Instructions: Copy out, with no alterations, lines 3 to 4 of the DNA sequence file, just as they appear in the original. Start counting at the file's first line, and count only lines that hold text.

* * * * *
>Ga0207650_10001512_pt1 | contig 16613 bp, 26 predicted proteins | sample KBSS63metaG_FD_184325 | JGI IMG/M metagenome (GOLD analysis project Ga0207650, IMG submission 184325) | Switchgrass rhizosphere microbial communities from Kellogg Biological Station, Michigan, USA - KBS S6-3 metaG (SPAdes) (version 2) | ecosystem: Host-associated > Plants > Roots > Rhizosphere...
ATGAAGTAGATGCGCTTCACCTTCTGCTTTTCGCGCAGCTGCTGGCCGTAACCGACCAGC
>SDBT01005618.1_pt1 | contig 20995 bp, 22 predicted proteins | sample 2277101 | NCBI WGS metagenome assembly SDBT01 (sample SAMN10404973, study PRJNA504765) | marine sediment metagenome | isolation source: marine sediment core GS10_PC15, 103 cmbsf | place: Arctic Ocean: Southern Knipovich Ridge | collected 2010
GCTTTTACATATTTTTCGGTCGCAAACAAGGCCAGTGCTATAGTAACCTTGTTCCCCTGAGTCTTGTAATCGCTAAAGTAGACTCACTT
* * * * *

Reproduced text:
>SDBT01005618.1_pt1 | contig 20995 bp, 22 predicted proteins | sample 2277101 | NCBI WGS metagenome assembly SDBT01 (sample SAMN10404973, study PRJNA504765) | marine sediment metagenome | isolation source: marine sediment core GS10_PC15, 103 cmbsf | place: Arctic Ocean: Southern Knipovich Ridge | collected 2010
GCTTTTACATATTTTTCGGTCGCAAACAAGGCCAGTGCTATAGTAACCTTGTTCCCCTGAGTCTTGTAATCGCTAAAGTAGACTCACTT